Poison control and pediatric groups are sounding the alarm over the rise of laundry detergent pods, small colorful objects that pose a danger to small children. The association that represents cleaning product manufacturers says it’s been working to improve packaging.
Laundry detergent pods, which have grown in popularity for their convenience, pose significant poisoning risks for small children, who may mistake them for toys or candy, a recent study notes.
But rather than sit on the sidelines, a key industry group is pushing its members to be proactive on the issue. More details:
About the study: On Monday, the American Academy of Pediatrics (AAP) published a new study highlighting the risks to children from exposure to the pods. The study, covering data from the National Poison Data System between 2012 and 2013, found that 17,230 children were exposed to the pods, leading to more than 750 hospitalizations and at least one death. “Because children may be enticed by the colorful, candy-like appearance of detergent pods, the study authors conclude that a national safety standard is needed to improve product packaging and labeling,” AAP said in a news release.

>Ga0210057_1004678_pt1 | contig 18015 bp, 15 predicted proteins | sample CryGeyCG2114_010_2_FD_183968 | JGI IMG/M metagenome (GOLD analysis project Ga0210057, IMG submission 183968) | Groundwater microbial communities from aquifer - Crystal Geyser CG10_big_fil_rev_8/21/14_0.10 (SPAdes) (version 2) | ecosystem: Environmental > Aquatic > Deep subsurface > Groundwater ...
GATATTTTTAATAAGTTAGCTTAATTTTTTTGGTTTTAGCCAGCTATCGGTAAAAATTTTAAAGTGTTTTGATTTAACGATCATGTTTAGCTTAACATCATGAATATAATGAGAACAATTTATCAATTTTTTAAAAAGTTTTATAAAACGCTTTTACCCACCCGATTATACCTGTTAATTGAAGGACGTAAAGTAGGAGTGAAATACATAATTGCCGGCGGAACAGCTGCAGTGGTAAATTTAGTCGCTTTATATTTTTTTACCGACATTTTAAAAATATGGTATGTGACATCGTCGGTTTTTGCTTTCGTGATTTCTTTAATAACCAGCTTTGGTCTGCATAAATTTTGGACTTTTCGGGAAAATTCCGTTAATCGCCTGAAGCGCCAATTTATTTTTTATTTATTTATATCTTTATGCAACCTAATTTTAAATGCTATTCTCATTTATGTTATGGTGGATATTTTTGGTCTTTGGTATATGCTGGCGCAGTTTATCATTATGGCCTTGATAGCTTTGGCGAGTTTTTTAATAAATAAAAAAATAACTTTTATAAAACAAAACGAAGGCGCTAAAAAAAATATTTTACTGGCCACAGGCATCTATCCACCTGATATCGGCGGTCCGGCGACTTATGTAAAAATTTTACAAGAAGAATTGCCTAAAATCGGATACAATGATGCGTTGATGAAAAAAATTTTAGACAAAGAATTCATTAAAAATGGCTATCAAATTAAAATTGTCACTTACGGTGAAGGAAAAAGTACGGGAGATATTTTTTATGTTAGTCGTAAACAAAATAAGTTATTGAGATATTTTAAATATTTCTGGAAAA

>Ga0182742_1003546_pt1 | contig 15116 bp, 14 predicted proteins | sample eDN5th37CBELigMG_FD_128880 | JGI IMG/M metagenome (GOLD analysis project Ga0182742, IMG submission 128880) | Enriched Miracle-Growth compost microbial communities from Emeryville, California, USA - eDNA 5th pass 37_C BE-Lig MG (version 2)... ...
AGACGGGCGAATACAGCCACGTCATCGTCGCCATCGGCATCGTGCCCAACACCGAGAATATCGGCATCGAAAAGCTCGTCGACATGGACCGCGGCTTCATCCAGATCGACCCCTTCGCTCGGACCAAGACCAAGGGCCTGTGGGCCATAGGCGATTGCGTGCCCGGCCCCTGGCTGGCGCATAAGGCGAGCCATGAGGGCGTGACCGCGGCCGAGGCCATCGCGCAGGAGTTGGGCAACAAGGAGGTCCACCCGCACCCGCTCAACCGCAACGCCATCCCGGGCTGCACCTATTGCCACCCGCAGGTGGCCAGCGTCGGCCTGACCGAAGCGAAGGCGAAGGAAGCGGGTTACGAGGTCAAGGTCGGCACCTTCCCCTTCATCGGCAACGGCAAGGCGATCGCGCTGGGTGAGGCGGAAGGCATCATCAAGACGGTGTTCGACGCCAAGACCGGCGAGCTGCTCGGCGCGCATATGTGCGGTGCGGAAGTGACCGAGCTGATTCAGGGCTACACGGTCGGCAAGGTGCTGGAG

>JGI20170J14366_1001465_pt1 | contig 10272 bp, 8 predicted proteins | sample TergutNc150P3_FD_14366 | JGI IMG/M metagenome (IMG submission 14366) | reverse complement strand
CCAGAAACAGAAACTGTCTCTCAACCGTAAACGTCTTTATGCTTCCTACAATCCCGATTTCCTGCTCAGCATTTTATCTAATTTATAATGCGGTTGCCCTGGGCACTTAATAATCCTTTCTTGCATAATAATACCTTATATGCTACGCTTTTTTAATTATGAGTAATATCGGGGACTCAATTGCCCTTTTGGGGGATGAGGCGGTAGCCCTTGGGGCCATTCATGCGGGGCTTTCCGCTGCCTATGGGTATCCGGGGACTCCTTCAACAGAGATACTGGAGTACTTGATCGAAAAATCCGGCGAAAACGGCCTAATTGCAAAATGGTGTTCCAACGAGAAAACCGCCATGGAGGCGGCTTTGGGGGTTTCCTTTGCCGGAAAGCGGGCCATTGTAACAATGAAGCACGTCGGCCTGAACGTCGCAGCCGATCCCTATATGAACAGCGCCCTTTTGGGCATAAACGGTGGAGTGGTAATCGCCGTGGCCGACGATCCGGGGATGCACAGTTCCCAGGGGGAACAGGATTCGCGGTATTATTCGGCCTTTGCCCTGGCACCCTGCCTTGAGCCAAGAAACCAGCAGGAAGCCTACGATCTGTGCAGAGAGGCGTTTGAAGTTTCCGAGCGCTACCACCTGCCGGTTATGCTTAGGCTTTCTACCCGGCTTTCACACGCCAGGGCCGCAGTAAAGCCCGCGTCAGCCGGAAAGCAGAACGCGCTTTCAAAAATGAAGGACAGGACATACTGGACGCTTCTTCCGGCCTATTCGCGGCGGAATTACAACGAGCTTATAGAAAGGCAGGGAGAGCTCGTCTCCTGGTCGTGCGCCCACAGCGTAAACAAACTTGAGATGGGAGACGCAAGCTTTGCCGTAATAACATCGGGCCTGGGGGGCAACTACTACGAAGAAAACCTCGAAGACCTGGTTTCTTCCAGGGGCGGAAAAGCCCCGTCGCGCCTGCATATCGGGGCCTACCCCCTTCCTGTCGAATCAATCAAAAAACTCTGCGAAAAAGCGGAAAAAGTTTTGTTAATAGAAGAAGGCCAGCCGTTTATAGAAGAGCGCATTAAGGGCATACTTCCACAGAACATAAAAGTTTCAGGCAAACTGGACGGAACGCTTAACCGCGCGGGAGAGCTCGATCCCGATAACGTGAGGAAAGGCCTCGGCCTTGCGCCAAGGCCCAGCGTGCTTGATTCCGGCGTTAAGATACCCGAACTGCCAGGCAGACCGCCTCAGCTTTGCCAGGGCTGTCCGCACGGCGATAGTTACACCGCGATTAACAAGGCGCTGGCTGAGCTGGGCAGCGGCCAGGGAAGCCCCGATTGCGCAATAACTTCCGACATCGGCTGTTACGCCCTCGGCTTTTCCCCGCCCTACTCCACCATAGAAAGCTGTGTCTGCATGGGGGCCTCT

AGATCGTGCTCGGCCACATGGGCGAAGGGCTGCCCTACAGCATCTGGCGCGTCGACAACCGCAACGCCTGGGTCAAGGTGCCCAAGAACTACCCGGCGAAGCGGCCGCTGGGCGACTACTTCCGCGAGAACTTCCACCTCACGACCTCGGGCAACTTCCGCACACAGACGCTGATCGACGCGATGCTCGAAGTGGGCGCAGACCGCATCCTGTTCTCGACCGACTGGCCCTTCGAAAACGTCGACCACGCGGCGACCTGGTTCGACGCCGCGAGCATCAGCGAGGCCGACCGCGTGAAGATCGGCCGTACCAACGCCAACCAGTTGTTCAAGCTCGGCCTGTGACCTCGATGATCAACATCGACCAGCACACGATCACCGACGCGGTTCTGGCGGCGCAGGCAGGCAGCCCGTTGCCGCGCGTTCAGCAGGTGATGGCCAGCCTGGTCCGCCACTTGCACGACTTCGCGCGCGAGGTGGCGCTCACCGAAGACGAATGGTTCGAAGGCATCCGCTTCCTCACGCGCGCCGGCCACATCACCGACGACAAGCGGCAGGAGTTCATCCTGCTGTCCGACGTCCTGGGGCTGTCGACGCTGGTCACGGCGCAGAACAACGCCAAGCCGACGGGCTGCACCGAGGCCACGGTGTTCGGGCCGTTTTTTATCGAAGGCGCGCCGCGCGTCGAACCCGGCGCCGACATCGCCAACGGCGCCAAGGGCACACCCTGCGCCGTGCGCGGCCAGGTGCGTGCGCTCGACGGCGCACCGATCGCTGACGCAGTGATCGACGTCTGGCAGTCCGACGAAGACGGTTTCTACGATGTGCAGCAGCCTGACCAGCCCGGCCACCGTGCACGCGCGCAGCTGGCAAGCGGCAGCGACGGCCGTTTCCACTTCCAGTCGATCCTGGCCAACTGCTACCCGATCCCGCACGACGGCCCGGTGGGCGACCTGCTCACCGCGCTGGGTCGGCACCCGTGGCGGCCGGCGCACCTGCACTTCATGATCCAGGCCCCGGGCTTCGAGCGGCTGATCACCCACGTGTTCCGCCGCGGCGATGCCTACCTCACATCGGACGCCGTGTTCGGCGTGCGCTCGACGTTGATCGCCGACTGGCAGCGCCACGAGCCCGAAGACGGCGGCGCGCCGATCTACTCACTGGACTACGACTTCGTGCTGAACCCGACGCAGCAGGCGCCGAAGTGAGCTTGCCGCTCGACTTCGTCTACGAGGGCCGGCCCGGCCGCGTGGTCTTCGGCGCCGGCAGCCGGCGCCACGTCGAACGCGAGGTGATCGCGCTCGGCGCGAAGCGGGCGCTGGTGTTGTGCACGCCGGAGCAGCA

More concentrated, more dangerous: Since the products were introduced to the market in 2012, the American Association of Poison Control Centers has warned multiple times of the dangers that the single-pack items can cause for young children. AAPCC notes that the packets appear to be significantly more dangerous than laundry detergent not in pod form, causing serious breathing and eye problems. “Poison centers receive many calls each year about children getting into laundry detergent,” the association said in a recent alert. “Swallowing it often causes mild stomach upset, if there are any symptoms at all, but poison center experts say the new highly concentrated single-load liquid laundry detergent packets seem to be different.” From January through October 2014, 9,935 children under the age of 5 have been exposed to the packets, AAPCC says.
A coordinated response: The American Cleaning Institute this week offered a lengthy response to the study, highlighting the steps that the industry group has taken to ensure consumer safety, including issuing voluntary guidance for manufacturers to improve the products’ packaging and labeling. “The guidance provides best practices for the household laundry products industry in the labeling and design of packaging for liquid laundry packets,” ACI said in its response. “This guidance encourages that safe handling and usage information is clear and prominently placed on the label.”
Last year AAPCC applauded Procter & Gamble for updating the packaging of Tide Pods.
“The Procter & Gamble product had been sold in clear packages in which the colorful packets were easily visible to children,” AAPCC President Marsha Ford said in a July 2013 news release. “Making the packaging opaque hopefully will help reduce the temptation of children to get into the product.”